After a national magazine said that Winnipeg is “arguably Canada’s most racist city,” its mayor is promising to address the problem.

“My wife is of Ukrainian heritage; my family is Métis,” said Mayor Brian Bowman at a news conference, where he appeared to be on the verge of tears.

“I want my boys to be as proud of both those family lines.”

Maclean’s magazine gave the city the disgraceful title of “most racist” after a number of high-profile attacks on Aboriginals. Those include a white high school teacher’s comment on Facebook that Aboriginals “have contributed nothing,” the unsolved death of Aboriginal teenager Tina Fontaine, and the sexual assault of another Aboriginal girl, Rinelle Harper, who was left for dead in the Assiniboine River.

Ovide Mercredi, a former National Chief of the Assembly of First Nations, who is Cree, spoke alongside Mayor Bowman.

Mercredi thanked Maclean’s for writing about the issue and said that racism is “not something that I would wish upon anyone.”

He said that racism is not just a problem for Winnipeg’s Aboriginal community.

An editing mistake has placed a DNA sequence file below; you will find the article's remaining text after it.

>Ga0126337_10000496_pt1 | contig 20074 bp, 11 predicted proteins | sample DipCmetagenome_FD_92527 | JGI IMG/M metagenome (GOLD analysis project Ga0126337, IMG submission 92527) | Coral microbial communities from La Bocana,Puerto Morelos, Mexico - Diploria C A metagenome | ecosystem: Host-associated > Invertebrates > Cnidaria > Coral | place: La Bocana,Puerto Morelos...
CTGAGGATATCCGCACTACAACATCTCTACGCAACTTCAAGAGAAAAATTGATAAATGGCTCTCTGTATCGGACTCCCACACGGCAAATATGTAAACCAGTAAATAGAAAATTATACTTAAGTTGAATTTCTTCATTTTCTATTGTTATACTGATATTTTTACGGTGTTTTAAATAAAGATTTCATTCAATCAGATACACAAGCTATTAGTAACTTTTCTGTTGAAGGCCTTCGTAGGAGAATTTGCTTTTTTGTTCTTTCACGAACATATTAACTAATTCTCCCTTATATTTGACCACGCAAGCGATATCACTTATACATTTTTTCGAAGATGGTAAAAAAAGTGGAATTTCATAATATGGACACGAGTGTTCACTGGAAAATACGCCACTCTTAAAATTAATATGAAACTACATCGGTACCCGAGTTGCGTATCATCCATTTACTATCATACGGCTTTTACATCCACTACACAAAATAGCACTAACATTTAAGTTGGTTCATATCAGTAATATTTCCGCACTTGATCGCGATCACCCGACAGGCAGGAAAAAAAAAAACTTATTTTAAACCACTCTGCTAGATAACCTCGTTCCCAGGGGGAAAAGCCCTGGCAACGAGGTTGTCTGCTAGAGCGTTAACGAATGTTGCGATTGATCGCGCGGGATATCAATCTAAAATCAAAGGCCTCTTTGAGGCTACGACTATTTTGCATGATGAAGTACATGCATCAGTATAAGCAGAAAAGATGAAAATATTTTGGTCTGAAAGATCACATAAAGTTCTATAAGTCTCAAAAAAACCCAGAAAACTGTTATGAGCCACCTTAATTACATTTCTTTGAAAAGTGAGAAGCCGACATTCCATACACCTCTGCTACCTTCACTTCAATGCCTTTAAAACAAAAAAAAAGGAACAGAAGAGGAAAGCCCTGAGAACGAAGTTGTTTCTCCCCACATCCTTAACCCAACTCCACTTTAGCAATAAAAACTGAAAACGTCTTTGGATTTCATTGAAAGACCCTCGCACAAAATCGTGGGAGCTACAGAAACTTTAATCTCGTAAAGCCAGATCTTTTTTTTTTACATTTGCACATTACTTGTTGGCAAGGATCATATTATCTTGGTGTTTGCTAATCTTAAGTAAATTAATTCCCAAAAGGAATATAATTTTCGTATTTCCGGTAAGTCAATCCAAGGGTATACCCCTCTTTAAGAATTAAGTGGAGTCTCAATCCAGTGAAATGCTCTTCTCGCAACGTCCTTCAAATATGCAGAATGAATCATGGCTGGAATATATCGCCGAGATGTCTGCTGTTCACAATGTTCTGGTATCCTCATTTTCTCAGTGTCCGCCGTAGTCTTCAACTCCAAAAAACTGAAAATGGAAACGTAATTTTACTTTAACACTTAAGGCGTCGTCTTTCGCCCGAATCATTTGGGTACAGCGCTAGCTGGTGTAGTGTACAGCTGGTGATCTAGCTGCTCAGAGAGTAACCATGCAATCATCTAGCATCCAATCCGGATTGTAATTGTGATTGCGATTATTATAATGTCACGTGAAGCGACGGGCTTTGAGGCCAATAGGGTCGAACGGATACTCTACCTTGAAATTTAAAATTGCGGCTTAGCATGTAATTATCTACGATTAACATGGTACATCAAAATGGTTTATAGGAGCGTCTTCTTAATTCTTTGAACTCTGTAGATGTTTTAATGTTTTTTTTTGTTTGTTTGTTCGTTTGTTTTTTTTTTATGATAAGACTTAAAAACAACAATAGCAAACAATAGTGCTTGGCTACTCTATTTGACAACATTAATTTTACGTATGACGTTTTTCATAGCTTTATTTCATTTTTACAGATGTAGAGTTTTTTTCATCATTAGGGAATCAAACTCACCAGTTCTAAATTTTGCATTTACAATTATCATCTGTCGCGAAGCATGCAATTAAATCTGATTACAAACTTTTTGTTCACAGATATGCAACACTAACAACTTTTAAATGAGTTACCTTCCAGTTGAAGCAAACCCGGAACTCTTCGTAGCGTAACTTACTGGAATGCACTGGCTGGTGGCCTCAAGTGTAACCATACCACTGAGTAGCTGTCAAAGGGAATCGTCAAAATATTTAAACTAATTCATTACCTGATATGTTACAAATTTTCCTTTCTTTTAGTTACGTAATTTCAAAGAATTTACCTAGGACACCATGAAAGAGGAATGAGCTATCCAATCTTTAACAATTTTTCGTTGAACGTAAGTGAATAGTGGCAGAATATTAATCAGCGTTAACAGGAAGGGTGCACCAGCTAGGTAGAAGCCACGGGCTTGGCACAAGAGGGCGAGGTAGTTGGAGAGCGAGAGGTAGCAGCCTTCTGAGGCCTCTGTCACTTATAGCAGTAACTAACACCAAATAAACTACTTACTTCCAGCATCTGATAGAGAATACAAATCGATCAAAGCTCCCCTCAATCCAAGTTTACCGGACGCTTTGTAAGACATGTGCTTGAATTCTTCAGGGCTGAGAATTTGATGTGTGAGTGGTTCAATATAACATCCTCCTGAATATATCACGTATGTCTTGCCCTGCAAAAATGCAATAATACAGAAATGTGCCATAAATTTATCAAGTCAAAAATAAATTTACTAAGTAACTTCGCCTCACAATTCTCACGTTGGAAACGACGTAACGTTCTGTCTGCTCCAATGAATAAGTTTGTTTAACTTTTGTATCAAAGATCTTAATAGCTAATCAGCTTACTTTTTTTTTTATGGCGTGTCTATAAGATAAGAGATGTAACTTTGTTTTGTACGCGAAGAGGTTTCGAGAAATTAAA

“It’s experienced by people of colour and white people as well,” he said. “This is a national problem.”

Nancy Macdonald, the Maclean’s associate editor who wrote the piece, told CTV that some of Winnipeg’s Aboriginals fear racism every time they go outdoors.

Macdonald pointed to what Rosanna Deerchild, an Aboriginal Winnipeg writer and broadcaster, told her during the magazine’s investigation.

“[Every few weeks] someone honks at me, or yells out ‘How much’ from a car window, or calls me a stupid squaw, or tells me to go back to the rez,” said Deerchild.

“Every time, it still feels like getting punched in the face.”

Macdonald’s article also cited polling data from the Canadian Race Relations Foundation, which found that nine in 10 Manitobans reported hearing a negative comment about an indigenous person in the previous year – the highest of any province.

Manitoba has the highest proportion of Aboriginals of any province, at 17 per cent, according to Statistics Canada. Approximately four per cent of Canadians are Aboriginal.

The writer also pointed to polling data from the Canadian Institute for Identities and Migration that found one in three people polled in Saskatchewan and Manitoba believed “many racial stereotypes are accurate,” compared to 23 per cent in Alberta. She used regional data because local data was not available.

Mayor Bowman agreed with Mercredi that the racism problem goes far beyond Winnipeg, but committed to fighting it at home.

“We’re not going to end racism tomorrow,” he said, “but we’re sure as hell going to try.”

With a report from CTV Winnipeg